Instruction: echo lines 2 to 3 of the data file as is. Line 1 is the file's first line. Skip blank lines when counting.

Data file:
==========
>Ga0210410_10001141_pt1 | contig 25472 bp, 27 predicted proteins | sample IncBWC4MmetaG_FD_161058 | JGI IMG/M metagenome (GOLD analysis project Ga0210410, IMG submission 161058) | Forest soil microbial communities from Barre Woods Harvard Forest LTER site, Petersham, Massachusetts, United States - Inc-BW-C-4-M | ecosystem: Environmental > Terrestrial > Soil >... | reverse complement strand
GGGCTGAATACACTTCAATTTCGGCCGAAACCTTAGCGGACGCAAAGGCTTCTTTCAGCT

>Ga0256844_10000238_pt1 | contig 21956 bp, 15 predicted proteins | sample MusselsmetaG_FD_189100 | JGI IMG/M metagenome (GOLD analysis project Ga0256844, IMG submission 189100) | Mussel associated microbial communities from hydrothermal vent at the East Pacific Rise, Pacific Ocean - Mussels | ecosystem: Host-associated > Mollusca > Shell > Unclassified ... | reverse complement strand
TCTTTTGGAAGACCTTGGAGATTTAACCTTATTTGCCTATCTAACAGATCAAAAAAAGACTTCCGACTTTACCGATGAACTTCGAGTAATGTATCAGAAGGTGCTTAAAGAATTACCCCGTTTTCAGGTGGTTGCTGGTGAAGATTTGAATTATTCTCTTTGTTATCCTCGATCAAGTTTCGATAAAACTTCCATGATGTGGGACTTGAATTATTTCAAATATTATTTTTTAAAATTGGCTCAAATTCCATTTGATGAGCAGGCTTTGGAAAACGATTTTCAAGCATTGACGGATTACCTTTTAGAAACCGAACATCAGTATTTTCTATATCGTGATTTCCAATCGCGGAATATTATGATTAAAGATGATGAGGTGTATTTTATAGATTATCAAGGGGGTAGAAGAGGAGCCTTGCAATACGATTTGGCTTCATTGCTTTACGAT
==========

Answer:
GGGCTGAATACACTTCAATTTCGGCCGAAACCTTAGCGGACGCAAAGGCTTCTTTCAGCT

>Ga0256844_10000238_pt1 | contig 21956 bp, 15 predicted proteins | sample MusselsmetaG_FD_189100 | JGI IMG/M metagenome (GOLD analysis project Ga0256844, IMG submission 189100) | Mussel associated microbial communities from hydrothermal vent at the East Pacific Rise, Pacific Ocean - Mussels | ecosystem: Host-associated > Mollusca > Shell > Unclassified ... | reverse complement strand